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A mental health professional may conduct a psychological assessment to determine whether symptoms of depression are indeed related to seasonal changes. A blood count may also be taken to rule out the possibility of a low thyroid level.
Like other forms of depression, seasonal affective disorder can be treated through medication or psychotherapy. Working with a psychotherapist can help patients identify, manage and better cope with negative thoughts, feelings and behavior. If the depression is severe, however, doctors can prescribe antidepressants.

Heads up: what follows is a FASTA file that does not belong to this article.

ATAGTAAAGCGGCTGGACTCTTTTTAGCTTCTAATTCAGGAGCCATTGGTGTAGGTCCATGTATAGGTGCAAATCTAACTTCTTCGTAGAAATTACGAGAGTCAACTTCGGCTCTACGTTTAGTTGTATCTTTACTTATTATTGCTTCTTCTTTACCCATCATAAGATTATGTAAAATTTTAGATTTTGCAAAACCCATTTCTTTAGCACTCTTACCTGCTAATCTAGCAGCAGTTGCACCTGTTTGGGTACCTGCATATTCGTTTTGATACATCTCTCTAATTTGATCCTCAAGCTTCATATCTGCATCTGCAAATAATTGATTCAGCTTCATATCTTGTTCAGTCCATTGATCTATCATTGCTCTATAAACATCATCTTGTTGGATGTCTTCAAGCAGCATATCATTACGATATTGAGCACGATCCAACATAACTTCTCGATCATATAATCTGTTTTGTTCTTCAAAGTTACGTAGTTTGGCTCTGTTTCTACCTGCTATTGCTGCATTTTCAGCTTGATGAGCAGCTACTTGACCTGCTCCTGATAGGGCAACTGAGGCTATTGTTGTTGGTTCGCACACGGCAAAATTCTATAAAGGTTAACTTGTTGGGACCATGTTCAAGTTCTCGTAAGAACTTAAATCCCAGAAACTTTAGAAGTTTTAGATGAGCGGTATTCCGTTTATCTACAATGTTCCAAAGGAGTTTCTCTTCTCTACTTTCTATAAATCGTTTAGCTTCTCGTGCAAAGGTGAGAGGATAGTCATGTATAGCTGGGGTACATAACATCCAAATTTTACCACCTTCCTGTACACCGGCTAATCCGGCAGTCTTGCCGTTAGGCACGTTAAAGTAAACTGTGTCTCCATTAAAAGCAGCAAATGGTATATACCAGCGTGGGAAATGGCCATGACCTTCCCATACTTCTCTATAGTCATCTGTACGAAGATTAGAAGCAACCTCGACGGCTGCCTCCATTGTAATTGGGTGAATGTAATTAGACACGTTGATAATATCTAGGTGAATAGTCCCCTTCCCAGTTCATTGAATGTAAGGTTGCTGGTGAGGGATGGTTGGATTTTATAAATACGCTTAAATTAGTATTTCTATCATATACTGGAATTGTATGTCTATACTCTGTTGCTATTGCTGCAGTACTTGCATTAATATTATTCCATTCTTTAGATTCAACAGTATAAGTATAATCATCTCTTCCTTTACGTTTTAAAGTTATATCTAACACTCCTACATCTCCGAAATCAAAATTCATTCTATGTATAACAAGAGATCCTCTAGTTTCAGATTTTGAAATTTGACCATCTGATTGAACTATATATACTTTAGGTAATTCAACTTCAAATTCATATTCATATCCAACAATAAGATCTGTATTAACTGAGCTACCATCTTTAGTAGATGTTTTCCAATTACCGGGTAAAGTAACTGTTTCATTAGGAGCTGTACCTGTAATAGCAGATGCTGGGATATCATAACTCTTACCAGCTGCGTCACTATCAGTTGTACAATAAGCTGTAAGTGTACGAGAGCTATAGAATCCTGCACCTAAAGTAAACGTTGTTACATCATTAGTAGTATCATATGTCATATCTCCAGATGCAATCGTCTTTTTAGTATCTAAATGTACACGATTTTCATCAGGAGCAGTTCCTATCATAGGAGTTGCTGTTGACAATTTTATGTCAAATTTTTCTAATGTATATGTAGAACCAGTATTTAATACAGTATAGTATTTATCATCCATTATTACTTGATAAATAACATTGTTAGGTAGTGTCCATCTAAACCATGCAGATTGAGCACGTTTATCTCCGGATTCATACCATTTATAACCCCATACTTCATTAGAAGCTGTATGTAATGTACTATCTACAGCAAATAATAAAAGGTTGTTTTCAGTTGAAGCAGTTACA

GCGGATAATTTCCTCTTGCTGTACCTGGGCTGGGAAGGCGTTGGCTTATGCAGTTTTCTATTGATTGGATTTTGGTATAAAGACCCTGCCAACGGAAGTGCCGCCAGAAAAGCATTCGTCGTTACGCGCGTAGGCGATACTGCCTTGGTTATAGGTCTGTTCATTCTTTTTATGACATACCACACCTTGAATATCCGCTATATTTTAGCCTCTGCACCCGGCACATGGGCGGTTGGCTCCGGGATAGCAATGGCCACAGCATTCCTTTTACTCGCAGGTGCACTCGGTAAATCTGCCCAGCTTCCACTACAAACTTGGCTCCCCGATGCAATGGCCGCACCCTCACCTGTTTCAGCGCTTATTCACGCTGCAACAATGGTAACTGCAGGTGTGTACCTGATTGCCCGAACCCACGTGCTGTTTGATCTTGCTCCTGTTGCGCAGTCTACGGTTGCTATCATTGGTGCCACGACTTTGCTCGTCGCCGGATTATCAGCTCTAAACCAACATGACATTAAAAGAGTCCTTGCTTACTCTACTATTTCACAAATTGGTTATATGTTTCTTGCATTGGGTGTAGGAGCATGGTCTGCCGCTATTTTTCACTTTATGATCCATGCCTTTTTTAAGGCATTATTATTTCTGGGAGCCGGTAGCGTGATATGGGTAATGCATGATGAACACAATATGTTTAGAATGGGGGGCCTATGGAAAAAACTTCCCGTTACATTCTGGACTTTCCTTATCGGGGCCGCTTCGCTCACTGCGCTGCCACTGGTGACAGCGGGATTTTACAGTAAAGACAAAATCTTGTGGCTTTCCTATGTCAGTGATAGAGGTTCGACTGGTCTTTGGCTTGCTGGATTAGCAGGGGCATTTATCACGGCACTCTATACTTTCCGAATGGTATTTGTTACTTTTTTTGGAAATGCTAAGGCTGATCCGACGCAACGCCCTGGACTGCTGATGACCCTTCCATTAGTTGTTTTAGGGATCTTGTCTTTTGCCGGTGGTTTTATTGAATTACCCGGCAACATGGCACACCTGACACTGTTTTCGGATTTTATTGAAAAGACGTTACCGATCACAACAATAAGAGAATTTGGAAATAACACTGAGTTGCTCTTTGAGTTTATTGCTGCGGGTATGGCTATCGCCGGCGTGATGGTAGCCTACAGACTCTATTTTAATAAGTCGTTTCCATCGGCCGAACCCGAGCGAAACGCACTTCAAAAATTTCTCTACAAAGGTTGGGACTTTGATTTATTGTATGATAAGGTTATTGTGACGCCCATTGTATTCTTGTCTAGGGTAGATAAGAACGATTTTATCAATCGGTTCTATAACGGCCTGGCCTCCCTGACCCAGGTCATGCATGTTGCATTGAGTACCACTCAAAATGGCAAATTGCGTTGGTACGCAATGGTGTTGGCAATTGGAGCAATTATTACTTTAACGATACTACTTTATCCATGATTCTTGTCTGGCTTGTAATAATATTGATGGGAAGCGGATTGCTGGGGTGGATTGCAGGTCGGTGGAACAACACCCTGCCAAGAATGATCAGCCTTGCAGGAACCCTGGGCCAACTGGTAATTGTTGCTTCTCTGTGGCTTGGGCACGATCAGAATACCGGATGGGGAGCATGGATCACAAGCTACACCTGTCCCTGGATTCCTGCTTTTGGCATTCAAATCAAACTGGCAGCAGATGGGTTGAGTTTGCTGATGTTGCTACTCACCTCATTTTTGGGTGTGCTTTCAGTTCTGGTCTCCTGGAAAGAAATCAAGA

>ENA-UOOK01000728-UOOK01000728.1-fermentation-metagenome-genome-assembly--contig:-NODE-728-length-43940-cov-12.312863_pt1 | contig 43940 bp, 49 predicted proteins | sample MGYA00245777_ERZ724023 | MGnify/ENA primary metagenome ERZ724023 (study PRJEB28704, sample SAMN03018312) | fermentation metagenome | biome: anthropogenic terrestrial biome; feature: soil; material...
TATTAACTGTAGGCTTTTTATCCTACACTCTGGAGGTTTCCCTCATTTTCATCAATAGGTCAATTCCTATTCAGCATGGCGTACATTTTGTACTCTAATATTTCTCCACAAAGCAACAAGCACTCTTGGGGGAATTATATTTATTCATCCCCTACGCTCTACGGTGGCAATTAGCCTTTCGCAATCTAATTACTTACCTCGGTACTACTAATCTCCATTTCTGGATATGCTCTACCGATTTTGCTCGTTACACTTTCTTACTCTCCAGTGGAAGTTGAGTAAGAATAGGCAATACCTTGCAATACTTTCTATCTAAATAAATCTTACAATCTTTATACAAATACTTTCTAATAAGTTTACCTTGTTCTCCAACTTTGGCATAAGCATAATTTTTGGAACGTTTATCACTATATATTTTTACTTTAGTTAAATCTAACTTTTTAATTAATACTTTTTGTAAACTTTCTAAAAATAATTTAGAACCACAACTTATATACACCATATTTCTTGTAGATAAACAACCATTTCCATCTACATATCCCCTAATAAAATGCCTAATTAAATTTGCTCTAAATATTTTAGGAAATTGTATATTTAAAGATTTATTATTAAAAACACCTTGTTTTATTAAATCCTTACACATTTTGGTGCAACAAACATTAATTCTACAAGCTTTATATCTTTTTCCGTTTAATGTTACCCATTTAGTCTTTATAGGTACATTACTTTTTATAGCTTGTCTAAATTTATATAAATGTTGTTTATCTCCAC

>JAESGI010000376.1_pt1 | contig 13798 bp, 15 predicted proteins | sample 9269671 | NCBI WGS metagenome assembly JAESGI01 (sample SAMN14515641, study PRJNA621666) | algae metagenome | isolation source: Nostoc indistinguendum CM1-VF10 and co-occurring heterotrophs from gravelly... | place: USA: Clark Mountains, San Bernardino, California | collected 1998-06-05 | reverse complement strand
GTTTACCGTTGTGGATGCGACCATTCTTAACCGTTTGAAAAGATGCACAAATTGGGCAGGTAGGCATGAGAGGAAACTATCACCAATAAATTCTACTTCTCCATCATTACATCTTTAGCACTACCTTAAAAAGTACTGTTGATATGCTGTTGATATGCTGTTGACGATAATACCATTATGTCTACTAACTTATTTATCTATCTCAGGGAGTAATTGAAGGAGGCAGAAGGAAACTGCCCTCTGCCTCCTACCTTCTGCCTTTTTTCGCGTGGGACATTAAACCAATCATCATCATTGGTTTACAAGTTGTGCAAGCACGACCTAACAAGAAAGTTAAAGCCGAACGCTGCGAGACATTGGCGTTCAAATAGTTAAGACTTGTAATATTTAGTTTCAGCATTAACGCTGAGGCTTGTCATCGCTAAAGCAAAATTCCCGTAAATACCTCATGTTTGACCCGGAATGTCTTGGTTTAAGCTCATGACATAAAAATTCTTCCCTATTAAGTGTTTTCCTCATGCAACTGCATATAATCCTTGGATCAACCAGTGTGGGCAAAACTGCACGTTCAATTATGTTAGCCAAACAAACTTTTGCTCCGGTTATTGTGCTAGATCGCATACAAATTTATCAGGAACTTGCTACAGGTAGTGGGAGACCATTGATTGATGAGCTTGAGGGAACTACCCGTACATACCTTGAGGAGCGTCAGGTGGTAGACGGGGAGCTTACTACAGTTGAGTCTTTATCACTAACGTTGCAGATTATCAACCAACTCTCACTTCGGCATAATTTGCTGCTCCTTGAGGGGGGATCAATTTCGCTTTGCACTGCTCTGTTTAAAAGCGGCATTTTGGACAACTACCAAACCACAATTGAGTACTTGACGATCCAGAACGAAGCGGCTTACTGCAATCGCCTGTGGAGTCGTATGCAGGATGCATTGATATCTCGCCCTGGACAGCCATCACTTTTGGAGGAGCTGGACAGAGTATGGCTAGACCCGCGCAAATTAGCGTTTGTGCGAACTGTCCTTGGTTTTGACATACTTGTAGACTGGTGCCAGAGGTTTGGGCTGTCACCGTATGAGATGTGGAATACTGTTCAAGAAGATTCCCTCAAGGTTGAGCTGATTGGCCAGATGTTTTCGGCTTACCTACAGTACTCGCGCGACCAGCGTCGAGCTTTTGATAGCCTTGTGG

An increasingly popular alternative is light therapy, which involves positioning yourself next to a special lamp that emits a form of bright light that safely mimics natural sunlight. Sitting about two or three feet away from the light source for 15 to 30 minutes in the morning is enough to lessen symptoms in as little as a few days. Possible side effects are eye strain, headache and fatigue.